RICHARD KRAJICEK: I haven't said too much about women lately. I always respected Steffi and a couple of players, but I think Steffi, like I said, she has been a good example for everybody, man or woman, and she has been an ambassador for tennis. She has been a good sportswoman throughout her career and I always respected that.

Q. Will people realize more sort of what she was able to do in her career once people try to start doing some of the things that she did?

RICHARD KRAJICEK: No, I think people realize now with so many Grand Slams and dominating so much, so many years it was really -- yeah, I think people do realize it. I mean, once in a while you have somebody dominate for one year or two years, Hingis was dominating for a while. Monica still, with that terrible incident, was dominating. She has been really dominating 6-7 years, 360 weeks she was No. 1 or something. It is unbelievable. So it is going to be very difficult to equal what she has done or even come close. But, yeah, you never know. In ten years, 20 years when I am not even around anymore, I don't know maybe somebody gets up and starts beating what she has achieved, but she certainly achieved a lot. I think it is pretty amazing.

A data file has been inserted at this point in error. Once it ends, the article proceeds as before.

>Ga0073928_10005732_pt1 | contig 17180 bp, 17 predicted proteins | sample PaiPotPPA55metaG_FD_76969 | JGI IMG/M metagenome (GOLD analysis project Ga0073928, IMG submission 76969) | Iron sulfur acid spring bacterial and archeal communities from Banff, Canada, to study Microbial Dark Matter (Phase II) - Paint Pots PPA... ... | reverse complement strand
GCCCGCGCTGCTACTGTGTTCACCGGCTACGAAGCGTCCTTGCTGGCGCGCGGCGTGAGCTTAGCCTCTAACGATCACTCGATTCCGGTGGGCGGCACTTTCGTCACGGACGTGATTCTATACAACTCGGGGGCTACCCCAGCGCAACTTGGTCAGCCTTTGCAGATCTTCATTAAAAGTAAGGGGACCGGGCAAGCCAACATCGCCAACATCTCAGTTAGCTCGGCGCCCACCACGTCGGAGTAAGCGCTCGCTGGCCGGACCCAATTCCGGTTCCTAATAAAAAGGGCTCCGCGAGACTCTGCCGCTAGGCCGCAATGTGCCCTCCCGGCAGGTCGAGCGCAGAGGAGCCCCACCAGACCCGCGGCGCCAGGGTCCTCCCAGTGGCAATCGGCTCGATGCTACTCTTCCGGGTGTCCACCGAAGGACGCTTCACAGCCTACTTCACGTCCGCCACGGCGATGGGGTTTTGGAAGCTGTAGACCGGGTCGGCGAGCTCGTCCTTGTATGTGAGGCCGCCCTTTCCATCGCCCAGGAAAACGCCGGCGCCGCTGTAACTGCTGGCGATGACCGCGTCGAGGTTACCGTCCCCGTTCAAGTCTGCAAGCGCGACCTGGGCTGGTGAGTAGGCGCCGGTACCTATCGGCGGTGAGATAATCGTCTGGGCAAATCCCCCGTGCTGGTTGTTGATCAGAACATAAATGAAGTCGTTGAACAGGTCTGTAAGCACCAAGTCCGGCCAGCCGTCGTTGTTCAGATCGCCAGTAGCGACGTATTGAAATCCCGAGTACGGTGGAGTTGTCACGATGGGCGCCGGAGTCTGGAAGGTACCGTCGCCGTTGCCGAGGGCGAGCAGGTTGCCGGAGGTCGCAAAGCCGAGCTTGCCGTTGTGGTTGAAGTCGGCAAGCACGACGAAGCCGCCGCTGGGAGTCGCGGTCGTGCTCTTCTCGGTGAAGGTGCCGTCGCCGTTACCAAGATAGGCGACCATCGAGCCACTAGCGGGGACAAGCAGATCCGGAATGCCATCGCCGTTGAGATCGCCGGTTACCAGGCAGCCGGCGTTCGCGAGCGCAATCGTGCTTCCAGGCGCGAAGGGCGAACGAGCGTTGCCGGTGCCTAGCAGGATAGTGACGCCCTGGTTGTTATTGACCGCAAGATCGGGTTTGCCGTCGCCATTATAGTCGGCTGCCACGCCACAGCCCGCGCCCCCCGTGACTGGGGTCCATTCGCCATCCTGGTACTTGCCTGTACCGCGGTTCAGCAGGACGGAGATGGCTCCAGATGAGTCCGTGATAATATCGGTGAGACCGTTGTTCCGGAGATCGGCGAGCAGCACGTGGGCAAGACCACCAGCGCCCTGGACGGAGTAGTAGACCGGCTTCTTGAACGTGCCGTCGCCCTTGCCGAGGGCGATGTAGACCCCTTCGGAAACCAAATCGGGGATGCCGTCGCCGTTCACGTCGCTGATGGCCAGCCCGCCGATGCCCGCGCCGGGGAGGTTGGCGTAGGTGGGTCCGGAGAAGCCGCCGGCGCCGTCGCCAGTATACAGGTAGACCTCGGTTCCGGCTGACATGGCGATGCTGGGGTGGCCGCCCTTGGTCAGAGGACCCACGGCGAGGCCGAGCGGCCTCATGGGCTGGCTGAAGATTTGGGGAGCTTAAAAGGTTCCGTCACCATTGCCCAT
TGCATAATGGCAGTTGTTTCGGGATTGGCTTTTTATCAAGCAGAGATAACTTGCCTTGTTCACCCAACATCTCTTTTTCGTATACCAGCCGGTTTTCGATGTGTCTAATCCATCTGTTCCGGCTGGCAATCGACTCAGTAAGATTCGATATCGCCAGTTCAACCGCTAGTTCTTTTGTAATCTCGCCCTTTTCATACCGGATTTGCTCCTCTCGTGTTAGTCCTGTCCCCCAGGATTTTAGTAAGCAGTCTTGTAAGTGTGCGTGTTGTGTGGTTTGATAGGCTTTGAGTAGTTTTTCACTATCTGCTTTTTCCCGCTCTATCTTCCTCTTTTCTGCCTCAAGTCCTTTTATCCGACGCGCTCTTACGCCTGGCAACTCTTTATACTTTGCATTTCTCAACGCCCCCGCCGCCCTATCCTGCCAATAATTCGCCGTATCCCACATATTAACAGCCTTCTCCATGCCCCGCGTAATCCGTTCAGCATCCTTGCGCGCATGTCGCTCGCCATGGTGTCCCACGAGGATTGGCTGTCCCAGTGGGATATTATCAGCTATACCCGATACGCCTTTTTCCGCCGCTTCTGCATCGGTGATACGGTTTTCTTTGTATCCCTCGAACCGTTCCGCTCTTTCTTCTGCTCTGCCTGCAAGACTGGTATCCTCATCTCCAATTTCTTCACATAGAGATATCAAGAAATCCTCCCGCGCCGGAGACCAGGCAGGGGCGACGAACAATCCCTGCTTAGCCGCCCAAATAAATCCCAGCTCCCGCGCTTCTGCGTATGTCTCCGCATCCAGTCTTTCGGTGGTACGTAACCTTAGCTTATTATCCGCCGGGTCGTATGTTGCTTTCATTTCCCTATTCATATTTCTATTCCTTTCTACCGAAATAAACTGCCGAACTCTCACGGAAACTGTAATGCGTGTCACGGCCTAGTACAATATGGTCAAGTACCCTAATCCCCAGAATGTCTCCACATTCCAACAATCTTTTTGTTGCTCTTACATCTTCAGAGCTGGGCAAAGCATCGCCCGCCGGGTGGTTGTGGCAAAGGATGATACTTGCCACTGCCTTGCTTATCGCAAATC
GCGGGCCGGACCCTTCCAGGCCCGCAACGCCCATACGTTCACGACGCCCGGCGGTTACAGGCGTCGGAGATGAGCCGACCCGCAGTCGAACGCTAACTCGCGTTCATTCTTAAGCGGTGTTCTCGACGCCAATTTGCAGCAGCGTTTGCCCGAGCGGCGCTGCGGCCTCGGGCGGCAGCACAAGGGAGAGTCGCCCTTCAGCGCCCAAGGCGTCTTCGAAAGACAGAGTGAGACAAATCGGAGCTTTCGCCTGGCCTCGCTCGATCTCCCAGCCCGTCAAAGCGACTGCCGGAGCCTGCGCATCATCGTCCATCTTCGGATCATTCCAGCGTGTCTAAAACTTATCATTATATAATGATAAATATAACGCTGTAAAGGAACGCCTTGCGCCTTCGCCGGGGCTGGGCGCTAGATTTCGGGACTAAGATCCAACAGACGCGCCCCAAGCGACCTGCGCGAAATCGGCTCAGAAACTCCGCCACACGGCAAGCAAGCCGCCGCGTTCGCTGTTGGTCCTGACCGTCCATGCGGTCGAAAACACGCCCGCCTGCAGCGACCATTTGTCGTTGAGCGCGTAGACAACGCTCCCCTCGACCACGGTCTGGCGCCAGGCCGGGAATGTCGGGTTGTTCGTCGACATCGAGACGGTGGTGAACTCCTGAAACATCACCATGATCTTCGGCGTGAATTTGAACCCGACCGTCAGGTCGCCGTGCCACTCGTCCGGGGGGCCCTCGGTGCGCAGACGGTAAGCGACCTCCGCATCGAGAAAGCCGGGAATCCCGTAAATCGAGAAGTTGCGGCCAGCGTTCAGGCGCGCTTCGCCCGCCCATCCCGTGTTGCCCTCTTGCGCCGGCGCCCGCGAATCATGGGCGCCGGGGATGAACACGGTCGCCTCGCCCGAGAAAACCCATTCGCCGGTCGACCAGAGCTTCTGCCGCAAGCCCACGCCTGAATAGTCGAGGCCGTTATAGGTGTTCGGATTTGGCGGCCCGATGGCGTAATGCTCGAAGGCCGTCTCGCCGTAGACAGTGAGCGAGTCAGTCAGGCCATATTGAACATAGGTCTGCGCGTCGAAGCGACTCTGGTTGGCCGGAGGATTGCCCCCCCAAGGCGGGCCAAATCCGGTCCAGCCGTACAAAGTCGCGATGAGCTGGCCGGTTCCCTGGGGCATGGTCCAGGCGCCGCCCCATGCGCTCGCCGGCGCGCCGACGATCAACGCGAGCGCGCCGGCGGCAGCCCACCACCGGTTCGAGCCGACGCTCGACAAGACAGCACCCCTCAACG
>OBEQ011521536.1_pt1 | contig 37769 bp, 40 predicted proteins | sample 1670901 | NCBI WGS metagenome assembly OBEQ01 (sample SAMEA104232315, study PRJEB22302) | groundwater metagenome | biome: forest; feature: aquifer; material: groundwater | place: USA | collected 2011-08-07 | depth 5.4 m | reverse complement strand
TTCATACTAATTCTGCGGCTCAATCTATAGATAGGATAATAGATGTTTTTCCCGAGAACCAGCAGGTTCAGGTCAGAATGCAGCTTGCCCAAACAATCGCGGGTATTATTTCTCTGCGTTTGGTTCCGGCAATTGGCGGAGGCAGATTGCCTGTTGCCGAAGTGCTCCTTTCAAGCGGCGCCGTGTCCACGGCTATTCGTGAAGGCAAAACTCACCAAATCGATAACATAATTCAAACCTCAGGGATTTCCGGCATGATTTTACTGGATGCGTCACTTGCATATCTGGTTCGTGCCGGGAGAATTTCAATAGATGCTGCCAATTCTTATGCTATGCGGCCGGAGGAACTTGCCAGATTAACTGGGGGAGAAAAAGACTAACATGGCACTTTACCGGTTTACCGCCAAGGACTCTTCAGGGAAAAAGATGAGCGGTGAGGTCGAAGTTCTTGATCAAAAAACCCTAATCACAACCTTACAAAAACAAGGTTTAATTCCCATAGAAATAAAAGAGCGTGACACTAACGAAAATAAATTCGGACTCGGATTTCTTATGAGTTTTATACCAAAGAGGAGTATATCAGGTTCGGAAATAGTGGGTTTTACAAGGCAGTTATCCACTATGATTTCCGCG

Q. Can you talk about Pete's serve today? A couple of times where he hit 130. How difficult --

RICHARD KRAJICEK: It is difficult. First set wasn't too difficult because he wasn't hitting so many in. But, yeah, it is always difficult. I always also serve pretty big so I know it is a good weapon to have, gives you confidence. Especially when they start going in, they are very difficult. He can of course hit one or two in a game, I don't know about that, But at one stage he was hitting three out of four first serves in the court. Then it is tough because then you don't really have a shot. If he gets the second serve, he is already 30-Love up so he goes for that even more. He's got also a big second serve. Yeah, it is difficult playing against a guy who is confident with his serve. First set, he didn't serve that good; had a couple of chances but once he got going I didn't really come close anymore.